David Attenborough says A Life On Our Planet (Netflix) is his “witness statement”, a 90-minute summary of nearly 70 years in broadcasting. The crime is the destruction of Earth’s habitats, for which he has had a ringside seat. If that sounds slightly po-faced, there’s an anger in this tone that hasn’t always been present in his work. This is the kind of film that could slip into self-congratulation, but the way Attenborough tells it, it’s only because of the urgency of the cause that he is allowing himself to be treated in such a valedictory manner. Necessarily, there is a ring of finality to A Life on Our Planet, but then again we’ve wondered whether each new Attenborough might be the last for about 20 years. You’d be brave to bet on it.
Footage and memories from his career, starting with the young man hunting for ammonites in Leicestershire, alternate with a new interview, with his face in close-up, in which he lays out the scale of the disaster and tentative hopes of improvement. His recent films have had a familiar rhythm: eye-popping flora, fauna and scenery for most of the film, and then a depressing environmental message in the final few minutes. This time the balance is reversed.
Much of A Life on Our Planet has the pacing of a horror film. The story begins happily, in Attenborough’s childhood and early broadcasts, where the world seemed like a paradise, and then quickly worsens. Three measures of progress appear in stark type on screen: the Earth’s human population, the level of carbon dioxide in the atmosphere, and the percentage of Earth’s wilderness remaining. Two of the numbers rise rapidly, one falls just as fast. In the most terrifying sequence, he projects what we might expect from future decades if we continue to trash the Earth.
It’s difficult to imagine Attenborough's absence, but in his most recent series his presence has sometimes felt a bit distracting. Surely it’s time to hand over to someone else. In A Life On Our Planet, however, Attenborough wields his age as a rhetorical device. Even at 94, he endures, showing us the glory of the Earth and the error of our ways. He fixes us in the eye, one now drooping, carefully enunciating his words. “Human beings have overrun the Earth,” he says. I found it unexpectedly moving, not only for the loss on the Earth, but for the amount of my own life I can measure in Attenborough documentaries. Whatever I’ve been doing, he has been there, saying the same thing. Older viewers might feel it even more acutely. These programmes at which I've spent so much time gawping are also testament to years of hypocrisy and inaction.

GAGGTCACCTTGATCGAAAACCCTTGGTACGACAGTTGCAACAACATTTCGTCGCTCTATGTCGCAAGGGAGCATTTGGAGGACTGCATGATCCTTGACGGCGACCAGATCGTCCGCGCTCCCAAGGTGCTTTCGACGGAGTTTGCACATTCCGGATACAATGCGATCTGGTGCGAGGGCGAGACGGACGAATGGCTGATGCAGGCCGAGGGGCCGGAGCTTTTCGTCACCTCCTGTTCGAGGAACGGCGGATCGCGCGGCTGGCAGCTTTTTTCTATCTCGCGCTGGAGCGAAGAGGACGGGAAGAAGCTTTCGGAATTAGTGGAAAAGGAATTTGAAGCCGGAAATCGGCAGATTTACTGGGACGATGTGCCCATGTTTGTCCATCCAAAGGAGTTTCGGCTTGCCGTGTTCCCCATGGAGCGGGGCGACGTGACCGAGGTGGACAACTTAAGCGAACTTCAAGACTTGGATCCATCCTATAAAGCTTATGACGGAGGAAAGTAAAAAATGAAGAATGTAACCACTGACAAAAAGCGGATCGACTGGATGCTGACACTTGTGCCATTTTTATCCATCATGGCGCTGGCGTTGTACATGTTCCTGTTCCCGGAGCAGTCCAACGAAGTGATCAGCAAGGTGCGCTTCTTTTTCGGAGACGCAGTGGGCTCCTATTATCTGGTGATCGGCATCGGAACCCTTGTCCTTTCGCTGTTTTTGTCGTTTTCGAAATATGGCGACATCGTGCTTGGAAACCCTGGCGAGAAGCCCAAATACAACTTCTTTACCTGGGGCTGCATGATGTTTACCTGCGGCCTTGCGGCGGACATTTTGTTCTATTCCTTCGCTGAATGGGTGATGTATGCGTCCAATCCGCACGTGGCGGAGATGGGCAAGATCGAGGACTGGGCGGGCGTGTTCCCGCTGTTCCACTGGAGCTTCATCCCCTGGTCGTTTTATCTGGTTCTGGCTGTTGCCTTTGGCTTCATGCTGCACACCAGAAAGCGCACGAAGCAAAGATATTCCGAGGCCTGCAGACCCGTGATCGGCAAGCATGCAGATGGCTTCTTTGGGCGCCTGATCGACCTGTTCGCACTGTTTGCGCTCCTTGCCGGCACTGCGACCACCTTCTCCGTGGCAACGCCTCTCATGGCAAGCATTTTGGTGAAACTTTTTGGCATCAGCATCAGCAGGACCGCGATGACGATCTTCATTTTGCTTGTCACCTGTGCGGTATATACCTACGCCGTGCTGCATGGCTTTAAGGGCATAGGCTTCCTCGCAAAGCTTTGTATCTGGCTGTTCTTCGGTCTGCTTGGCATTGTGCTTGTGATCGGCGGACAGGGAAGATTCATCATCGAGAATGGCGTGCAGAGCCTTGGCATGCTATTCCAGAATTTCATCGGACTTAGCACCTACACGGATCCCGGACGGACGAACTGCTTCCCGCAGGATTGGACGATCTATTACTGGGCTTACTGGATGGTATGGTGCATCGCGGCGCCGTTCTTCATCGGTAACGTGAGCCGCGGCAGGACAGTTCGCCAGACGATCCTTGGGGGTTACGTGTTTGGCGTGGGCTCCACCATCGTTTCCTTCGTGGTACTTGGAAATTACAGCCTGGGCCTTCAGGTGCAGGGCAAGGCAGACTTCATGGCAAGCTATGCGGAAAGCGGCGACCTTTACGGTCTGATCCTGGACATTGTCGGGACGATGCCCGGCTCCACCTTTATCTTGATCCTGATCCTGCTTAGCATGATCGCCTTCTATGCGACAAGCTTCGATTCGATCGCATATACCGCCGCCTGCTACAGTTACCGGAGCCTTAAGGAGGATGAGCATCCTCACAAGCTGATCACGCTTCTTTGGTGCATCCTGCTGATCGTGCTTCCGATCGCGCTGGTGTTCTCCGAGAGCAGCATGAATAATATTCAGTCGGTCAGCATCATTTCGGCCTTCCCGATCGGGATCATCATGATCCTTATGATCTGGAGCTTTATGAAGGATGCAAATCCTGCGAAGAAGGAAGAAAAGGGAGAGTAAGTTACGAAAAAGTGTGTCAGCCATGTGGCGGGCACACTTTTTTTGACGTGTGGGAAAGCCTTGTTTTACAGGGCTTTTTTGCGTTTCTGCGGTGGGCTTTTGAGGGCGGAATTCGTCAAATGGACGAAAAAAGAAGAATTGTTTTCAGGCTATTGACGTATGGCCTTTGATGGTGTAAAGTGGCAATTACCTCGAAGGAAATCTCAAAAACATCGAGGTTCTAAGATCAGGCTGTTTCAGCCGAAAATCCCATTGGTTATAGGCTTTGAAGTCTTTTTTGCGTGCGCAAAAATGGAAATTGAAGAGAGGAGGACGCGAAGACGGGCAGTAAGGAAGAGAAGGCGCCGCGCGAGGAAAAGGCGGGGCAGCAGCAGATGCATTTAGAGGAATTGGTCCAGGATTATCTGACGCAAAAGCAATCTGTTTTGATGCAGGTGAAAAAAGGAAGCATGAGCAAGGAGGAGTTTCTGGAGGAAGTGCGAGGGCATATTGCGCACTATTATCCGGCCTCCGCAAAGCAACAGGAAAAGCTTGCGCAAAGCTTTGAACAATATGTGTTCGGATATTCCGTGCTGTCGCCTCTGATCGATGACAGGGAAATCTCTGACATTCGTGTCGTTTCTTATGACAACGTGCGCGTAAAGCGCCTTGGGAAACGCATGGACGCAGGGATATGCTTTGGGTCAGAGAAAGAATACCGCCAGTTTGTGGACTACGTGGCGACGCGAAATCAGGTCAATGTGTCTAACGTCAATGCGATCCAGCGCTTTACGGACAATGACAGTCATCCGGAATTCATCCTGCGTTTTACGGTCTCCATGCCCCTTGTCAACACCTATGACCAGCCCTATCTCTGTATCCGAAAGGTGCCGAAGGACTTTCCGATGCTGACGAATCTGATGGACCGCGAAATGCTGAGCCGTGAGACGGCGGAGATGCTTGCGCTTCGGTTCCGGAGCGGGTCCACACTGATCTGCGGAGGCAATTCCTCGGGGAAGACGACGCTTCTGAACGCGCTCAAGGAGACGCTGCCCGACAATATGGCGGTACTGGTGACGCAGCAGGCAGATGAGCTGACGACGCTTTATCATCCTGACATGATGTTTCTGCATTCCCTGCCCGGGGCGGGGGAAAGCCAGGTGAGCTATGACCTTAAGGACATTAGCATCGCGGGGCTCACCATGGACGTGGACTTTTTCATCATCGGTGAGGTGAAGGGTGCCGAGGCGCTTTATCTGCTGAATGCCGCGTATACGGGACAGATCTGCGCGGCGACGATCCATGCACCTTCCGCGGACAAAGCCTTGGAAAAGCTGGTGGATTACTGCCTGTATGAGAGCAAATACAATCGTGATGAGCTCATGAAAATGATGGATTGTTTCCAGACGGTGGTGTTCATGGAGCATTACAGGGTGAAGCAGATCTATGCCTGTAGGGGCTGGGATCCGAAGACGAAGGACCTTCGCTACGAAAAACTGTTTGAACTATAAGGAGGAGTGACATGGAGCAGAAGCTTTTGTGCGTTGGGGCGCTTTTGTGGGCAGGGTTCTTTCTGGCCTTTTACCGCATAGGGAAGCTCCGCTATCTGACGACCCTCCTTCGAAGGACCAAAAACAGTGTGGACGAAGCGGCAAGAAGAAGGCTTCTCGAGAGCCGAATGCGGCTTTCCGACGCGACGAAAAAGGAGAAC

Although Attenborough concedes he was naive to think he was ever exploring unspoilt paradise, he still makes the point that his career has coincided with the mass destruction of the wilderness. He is also the same age as television. If you look back at his career, it’s clear he’s one of those artists synonymous with new technology, in his case colour TV. (He was also a pioneer of HD.) He made his name in black and white, but the clips collected here are a reminder that his best work has been full-spectrum. The ginger pop of an orangutan marooned on top of a bare tree trunk, the white of a polar bear swimming in an iceless polar sea, rainbow-coloured birds hopping around in the jungle.
To leave us on as much of a high as possible, in the final minutes he offers us a ray of hope. Reforestation schemes in Costa Rica and solar power in Morocco prove the power of the right incentives. If only a third of Britain’s coastline was protected against fishing, our seas would soon be full of fish again. The quicker we can raise the global standard of living, the sooner everyone will stop having so many children. The film is bookended at Chernobyl, the site of one of humanity’s most egregious disasters but also proof that nature thrives without us. Whether humans can learn to live with our world before we destroy it entirely is an open question. Thanks to Attenborough and the thousands of brilliant producers, camera operators, editors, guides and other crew who have worked with him over the decades, we at least know what we are losing.